Alonso i Alemany, Laura & Henk Zeevat
Discourse particles form an important borderline case in semantics, pragmatics and syntax and can be the source of new insights in these areas. Formal descriptions of their meaning and use are diffi cult and controversial and seem to involve more dimensions than are usually taken into account in semantics and pragmatics. Under the assumption that the main function of particles is to enlarge the space of possible speech acts, their formal treatment involves creating presuppositions, introducing implicatures, overriding implicatures of the matrix speech act and changing the epistemic and bouletic modalities typically associated with speech acts.
Historical linguistics and linguistic typology provide insightful data and may contribute signifi cantly to the understanding of discourse particles. Studies of semantic maps and grammaticalisation paths in the area of modality, tense and contrast have helped understanding particle meanings. A central and diffi cult question is to understand what it is about normal human communication that causes the recruitment of adverbials in their new role of discourse particles.
The study of particles promises to contribute to two area in computational linguistics. The generation of high quality natural language texts and achieving natural interaction styles in natural language interfaces cannot do without the use of particles and thus needs far more insight in the triggering conditions of the particles than is currently available. In discourse understanding, elusive concepts like rhetorical relations and discourse structure do not seem to be feasible without a proper grasp of the function of the particles in these areas.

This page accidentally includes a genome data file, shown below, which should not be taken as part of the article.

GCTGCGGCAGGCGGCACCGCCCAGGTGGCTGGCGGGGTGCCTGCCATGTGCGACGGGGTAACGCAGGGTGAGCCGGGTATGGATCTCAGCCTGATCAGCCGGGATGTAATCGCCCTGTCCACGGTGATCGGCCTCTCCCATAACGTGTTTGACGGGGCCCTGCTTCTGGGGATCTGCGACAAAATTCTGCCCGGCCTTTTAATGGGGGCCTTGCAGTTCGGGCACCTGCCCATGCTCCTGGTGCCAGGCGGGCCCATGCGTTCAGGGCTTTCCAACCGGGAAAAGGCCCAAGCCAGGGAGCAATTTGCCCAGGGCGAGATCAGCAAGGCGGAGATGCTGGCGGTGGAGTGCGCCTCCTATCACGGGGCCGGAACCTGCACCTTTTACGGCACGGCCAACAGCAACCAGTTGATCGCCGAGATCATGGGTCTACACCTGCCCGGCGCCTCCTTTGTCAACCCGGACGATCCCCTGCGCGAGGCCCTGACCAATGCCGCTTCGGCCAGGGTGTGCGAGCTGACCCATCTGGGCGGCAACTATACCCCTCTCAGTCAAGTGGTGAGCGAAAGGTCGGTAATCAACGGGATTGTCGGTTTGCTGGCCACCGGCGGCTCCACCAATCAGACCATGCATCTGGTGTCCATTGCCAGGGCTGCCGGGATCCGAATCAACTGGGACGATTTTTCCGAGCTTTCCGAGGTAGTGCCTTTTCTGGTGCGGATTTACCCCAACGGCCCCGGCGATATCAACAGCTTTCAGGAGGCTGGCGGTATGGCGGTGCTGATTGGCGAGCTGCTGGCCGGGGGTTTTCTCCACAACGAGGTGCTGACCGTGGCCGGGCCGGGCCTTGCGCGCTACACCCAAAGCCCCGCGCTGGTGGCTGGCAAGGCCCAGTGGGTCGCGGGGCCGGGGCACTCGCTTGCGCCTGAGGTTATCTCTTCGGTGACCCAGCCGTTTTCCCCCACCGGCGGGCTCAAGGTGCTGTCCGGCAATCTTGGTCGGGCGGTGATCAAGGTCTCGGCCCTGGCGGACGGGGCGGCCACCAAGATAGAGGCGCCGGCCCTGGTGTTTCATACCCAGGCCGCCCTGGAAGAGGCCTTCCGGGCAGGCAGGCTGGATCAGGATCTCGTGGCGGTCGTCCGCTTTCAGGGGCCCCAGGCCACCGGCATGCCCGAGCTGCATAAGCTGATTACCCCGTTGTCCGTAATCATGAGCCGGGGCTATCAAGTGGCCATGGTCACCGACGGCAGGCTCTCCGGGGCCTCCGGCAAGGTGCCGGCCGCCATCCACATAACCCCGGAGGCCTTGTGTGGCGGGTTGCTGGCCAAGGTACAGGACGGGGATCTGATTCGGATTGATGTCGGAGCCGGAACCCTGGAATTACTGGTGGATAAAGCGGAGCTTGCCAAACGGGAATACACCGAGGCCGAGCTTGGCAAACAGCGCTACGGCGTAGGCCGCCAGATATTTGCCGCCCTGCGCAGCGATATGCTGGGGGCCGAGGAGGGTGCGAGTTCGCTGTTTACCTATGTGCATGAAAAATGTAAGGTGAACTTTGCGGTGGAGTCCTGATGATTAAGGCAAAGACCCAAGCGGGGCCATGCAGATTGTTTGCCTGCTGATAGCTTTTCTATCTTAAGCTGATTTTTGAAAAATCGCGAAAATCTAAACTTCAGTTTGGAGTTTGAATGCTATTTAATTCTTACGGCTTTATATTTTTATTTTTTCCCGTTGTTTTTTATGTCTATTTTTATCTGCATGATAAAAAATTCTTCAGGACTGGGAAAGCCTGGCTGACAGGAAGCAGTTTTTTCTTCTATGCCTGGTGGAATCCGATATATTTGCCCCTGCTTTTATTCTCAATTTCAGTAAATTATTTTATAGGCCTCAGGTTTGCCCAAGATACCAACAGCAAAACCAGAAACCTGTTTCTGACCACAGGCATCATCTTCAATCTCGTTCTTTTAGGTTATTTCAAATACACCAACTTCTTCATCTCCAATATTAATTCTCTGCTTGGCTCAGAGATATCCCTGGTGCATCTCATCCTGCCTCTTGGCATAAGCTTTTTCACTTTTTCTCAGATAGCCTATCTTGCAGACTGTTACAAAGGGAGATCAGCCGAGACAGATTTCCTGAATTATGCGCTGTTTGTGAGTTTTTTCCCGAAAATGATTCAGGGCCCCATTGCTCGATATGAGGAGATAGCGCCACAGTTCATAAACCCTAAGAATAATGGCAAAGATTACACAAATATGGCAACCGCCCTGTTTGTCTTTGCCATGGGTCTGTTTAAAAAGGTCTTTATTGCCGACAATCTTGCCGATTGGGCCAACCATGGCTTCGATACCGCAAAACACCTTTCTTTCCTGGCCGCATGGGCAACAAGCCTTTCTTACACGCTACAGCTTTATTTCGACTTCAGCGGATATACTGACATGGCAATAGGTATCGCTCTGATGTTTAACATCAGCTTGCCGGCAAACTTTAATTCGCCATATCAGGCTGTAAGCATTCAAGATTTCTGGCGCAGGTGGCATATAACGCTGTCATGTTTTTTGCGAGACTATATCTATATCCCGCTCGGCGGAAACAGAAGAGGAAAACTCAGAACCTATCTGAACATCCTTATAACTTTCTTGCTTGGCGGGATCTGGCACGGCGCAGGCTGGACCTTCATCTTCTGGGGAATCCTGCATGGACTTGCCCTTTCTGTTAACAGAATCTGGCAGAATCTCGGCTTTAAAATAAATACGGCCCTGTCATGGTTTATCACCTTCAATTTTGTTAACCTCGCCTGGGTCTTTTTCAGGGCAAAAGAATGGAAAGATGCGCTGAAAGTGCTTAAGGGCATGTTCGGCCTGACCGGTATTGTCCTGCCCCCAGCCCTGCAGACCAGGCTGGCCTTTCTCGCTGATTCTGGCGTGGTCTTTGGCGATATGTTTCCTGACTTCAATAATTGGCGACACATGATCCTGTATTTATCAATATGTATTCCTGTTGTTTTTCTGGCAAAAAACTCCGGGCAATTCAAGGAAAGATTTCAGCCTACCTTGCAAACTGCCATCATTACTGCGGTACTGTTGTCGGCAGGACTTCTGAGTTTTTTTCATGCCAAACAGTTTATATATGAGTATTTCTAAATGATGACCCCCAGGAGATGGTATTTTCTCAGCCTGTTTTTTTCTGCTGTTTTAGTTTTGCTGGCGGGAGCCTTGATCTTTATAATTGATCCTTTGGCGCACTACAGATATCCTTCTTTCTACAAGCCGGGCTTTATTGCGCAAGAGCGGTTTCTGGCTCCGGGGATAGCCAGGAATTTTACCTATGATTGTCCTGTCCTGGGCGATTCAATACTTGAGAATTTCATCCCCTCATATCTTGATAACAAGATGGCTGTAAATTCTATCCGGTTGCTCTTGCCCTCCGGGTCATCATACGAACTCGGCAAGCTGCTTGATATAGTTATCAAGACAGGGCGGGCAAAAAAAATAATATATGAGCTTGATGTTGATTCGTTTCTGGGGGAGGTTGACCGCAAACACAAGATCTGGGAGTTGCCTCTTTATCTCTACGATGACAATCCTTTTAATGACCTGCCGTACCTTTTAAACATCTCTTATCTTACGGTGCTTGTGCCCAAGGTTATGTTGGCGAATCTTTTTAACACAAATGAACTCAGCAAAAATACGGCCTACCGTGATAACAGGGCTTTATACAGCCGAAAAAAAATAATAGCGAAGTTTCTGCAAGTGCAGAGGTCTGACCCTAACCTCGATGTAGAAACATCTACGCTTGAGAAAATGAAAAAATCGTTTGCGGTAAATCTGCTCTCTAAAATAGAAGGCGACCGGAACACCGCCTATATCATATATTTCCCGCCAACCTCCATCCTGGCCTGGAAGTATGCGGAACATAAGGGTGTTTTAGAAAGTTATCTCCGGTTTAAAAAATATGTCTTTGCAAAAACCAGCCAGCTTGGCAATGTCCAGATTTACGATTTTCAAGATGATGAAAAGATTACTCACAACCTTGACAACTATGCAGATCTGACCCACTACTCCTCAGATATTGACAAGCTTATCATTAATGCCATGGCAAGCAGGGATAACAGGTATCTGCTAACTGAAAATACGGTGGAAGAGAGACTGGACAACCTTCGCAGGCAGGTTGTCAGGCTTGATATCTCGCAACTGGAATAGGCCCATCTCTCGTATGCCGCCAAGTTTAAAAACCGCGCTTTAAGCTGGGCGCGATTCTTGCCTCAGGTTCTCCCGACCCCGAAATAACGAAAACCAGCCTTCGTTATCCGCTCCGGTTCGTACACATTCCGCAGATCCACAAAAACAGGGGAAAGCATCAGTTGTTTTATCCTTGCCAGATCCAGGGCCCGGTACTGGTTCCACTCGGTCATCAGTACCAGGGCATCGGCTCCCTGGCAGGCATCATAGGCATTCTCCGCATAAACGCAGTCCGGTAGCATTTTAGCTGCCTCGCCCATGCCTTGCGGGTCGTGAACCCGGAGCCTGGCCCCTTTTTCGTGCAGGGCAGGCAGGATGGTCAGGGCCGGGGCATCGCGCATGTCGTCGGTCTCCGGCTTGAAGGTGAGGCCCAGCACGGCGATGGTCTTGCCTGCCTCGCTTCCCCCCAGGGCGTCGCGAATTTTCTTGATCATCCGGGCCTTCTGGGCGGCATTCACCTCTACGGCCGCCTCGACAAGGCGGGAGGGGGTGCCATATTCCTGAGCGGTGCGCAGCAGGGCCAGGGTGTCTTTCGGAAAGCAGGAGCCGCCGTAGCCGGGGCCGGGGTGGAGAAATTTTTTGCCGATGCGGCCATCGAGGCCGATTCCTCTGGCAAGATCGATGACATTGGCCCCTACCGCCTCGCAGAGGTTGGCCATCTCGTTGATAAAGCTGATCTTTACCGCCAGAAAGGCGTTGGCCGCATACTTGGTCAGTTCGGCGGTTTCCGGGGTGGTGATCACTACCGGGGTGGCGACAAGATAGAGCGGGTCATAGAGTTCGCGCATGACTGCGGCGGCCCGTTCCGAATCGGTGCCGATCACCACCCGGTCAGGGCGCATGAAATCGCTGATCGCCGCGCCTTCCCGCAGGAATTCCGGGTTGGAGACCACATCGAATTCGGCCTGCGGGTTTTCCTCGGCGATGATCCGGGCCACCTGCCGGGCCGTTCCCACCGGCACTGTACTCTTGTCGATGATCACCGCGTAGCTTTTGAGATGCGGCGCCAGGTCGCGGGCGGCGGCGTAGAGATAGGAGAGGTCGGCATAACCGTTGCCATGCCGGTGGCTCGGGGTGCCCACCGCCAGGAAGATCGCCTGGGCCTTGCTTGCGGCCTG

The papers in this volume were part of a workshop held in the University of Barcelona in April 2005, in succession to the workshop at the ESSLLI Summer School in Vienna in 2002. The aim of the workshop was contribute to a common understanding of the current possibilities for the formal explanation of the nature of these linguistic items in indicating speech acts and discourse structure. To that aim, different perspectives on the theory and implementation of discourse particles and similar devices (tag questions, modal auxiliaries, etc.) are presented.
The papers cover a wide range of formal approaches to discourse particles, from dealing with previously undescribed particles to discussing various alternatives for the explanation of particles with an extensive record of studies, with some empirical studies of actual behaviour in real corpora.
CORCU, PAILLARD and TSOULAS & ALEXIADOU provide a description of the usage of some particles in Turkish, Russian and Greek, respectively, and propose a formal explanation of their semantics and pragmatics.
On the other hand, GUTIERREZ-REXACH, MCCREADY and ROMERO present extensive formal accounts of discourse particles in Spanish, Japanese and English, discussing various alternatives.
GONZALEZ and LAM present corpus studies of discourse particles, adopting and to some extent refining some of the premises of well-established theories of discourse.
Finally, NYAN explains the function of discourse particles in language as constraints within a general theory of decision-making in human interaction.